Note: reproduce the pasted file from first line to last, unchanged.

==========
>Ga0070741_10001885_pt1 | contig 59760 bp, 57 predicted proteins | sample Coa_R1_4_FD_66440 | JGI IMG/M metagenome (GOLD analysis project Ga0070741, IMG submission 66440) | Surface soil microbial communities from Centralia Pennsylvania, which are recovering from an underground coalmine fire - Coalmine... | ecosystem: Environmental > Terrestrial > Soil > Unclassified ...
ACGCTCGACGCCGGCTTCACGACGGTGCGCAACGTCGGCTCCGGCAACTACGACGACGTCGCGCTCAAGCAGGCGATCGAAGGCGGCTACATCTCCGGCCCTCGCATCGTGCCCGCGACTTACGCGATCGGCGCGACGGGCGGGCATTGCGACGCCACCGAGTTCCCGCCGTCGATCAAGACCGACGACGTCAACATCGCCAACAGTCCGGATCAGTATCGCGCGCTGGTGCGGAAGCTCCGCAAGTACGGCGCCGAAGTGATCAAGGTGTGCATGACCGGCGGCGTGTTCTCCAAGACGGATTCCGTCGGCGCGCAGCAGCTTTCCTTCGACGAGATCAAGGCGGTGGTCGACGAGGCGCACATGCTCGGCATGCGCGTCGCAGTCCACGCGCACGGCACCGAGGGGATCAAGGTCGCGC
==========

>Ga0070741_10001885_pt1 | contig 59760 bp, 57 predicted proteins | sample Coa_R1_4_FD_66440 | JGI IMG/M metagenome (GOLD analysis project Ga0070741, IMG submission 66440) | Surface soil microbial communities from Centralia Pennsylvania, which are recovering from an underground coalmine fire - Coalmine... | ecosystem: Environmental > Terrestrial > Soil > Unclassified ...
ACGCTCGACGCCGGCTTCACGACGGTGCGCAACGTCGGCTCCGGCAACTACGACGACGTCGCGCTCAAGCAGGCGATCGAAGGCGGCTACATCTCCGGCCCTCGCATCGTGCCCGCGACTTACGCGATCGGCGCGACGGGCGGGCATTGCGACGCCACCGAGTTCCCGCCGTCGATCAAGACCGACGACGTCAACATCGCCAACAGTCCGGATCAGTATCGCGCGCTGGTGCGGAAGCTCCGCAAGTACGGCGCCGAAGTGATCAAGGTGTGCATGACCGGCGGCGTGTTCTCCAAGACGGATTCCGTCGGCGCGCAGCAGCTTTCCTTCGACGAGATCAAGGCGGTGGTCGACGAGGCGCACATGCTCGGCATGCGCGTCGCAGTCCACGCGCACGGCACCGAGGGGATCAAGGTCGCGC